More about Spectacles, Videos, Photos, Social Media, and Hat


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Battle of the clouds: Amazon Web Services vs. Microsoft Azure vs. Google Cloud Platform

Amazon Web Services is the consensus leader of the IaaS public cloud computing market according to industry watchers, but they credit Microsoft for closing the gap with Azure and say Google with its Cloud Platform has made considerable strides as well.

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Google Station is coming to an Indian city before anywhere else in the world

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Moving beyond railway stations in India, Google will soon begin working on its Station project to bring fast Wi-Fi at other public places.

About 150km south-east of Mumbai, the city of Pune will soon become the first place in the world to see Google deploy fast-internet hotspots at public places as part of its Station project, according to a person familiar with the matter.

The move comes as IT giant Larsen & Toubro (L&T), in association with Google, state-run internet service provider RailTel, and IBM form a consortium to bag a Rs 1,500 million ($ 22.2 million) with local authority Pune Smart City Development Corporation to turn Pune into a smart city.  Read more…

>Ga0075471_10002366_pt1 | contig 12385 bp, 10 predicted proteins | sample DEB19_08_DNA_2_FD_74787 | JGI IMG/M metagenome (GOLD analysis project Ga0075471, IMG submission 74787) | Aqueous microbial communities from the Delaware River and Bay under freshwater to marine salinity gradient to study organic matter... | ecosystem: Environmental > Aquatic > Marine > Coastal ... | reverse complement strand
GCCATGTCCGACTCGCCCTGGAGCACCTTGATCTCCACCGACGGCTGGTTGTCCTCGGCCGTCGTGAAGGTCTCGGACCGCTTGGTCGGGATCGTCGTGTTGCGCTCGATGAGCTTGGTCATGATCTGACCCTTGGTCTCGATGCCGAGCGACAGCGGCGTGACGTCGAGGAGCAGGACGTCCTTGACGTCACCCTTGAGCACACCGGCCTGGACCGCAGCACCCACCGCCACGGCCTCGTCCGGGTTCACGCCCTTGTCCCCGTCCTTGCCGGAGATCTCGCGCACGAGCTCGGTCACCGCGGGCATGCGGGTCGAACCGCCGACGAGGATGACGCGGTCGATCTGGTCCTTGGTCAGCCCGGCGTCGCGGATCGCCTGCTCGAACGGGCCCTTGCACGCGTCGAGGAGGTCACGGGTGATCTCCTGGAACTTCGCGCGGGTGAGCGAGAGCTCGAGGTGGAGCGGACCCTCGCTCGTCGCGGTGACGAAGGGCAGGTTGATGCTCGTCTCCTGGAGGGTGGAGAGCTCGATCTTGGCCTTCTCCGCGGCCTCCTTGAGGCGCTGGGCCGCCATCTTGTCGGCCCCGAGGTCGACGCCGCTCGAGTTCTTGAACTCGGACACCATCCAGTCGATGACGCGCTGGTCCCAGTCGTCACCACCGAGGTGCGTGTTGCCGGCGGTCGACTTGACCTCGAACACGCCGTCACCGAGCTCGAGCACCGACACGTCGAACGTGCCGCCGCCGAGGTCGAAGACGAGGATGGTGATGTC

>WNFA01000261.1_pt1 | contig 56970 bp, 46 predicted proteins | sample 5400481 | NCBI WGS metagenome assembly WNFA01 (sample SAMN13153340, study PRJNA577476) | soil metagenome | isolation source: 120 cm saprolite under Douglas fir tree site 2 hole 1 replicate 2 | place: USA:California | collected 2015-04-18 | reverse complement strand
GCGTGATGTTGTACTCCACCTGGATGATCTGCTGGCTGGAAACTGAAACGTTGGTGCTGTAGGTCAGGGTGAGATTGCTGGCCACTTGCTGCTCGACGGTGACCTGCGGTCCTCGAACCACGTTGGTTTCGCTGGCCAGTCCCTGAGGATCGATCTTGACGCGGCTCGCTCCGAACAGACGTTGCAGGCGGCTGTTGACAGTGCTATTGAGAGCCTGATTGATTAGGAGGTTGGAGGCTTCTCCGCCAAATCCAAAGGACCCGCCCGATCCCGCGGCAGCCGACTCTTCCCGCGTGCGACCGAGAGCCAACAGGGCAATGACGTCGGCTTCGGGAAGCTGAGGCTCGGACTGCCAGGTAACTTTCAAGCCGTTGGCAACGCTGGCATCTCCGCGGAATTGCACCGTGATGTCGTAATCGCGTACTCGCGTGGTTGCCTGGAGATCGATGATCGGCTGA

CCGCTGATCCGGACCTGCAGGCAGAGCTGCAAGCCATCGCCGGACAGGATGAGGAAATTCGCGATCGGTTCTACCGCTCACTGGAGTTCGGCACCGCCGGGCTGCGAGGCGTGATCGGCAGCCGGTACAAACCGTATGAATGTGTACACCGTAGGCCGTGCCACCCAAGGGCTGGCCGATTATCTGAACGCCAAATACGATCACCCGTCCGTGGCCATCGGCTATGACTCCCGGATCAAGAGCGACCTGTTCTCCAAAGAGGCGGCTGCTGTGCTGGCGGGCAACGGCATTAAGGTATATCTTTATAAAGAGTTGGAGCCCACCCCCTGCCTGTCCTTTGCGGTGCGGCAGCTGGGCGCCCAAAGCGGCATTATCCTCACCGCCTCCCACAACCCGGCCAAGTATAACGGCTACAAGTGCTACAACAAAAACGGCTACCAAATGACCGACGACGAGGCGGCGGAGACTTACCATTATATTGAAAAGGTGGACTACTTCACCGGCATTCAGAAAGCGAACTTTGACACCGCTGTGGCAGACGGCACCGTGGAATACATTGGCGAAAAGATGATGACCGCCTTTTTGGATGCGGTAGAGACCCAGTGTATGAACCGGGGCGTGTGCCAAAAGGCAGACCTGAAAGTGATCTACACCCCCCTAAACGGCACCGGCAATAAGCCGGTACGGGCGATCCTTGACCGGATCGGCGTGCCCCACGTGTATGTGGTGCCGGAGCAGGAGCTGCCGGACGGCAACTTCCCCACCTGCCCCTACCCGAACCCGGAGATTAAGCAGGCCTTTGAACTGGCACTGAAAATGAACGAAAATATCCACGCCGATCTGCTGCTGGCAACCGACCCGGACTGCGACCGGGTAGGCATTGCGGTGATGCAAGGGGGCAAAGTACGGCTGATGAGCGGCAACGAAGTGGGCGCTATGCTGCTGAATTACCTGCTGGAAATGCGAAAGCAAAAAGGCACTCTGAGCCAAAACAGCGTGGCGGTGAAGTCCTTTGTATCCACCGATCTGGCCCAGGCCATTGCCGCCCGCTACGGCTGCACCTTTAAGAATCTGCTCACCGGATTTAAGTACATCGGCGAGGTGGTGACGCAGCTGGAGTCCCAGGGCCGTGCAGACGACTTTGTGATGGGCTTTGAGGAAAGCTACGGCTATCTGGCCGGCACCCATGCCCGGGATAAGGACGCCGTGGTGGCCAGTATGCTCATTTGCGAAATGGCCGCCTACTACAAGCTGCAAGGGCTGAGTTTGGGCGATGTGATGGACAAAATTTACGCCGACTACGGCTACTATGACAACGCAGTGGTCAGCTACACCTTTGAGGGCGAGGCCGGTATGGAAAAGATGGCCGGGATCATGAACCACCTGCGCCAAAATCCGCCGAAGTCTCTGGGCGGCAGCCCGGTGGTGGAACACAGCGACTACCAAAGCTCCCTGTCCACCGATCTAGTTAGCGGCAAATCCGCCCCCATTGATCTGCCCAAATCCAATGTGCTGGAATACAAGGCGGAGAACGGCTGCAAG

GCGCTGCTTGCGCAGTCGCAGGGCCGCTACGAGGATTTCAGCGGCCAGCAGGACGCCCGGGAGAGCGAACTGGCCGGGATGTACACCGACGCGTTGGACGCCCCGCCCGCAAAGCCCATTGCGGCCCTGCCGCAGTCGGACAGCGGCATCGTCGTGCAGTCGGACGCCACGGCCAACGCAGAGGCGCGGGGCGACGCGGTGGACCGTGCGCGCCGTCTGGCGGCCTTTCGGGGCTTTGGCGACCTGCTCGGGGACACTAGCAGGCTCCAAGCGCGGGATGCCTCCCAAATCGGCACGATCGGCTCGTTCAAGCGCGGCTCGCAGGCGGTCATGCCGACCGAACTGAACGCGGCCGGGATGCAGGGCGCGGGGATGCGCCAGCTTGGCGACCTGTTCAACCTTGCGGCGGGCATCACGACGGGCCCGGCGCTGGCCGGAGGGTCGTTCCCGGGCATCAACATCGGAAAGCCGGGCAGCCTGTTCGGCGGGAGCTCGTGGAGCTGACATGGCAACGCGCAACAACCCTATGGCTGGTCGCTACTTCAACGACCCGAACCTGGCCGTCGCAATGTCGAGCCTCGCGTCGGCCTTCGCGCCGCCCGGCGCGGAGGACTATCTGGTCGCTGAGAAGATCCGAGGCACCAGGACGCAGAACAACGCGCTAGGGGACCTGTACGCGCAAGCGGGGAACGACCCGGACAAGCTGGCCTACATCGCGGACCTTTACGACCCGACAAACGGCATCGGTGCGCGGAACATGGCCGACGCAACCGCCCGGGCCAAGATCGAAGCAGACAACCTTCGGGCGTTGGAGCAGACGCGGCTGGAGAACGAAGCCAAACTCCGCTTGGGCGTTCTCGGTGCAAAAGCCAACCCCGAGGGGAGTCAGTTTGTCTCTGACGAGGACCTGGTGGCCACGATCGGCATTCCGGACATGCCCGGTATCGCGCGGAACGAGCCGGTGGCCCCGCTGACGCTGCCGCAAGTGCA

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Google takes on the iPhone ahead of hardware event

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Google is gearing up for the upcoming Oct. 4 hardware event with grand ads, building projections and even a statue showing its willingness to take on the iPhone 7 after this month’s Apple event

Earlier this week, the company announced that it would launch some “made by Google” hardware, hinting at the arrival of new smartphones. In a video posted on YouTube, Google showed its familiar horizontal search bar morphing into the outline of a phone. 

The same outline was used for installations in Australia (Sydney and Melbourne): Read more…

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Report: Google to unveil smaller, linkable Wi-Fi router at Pixel event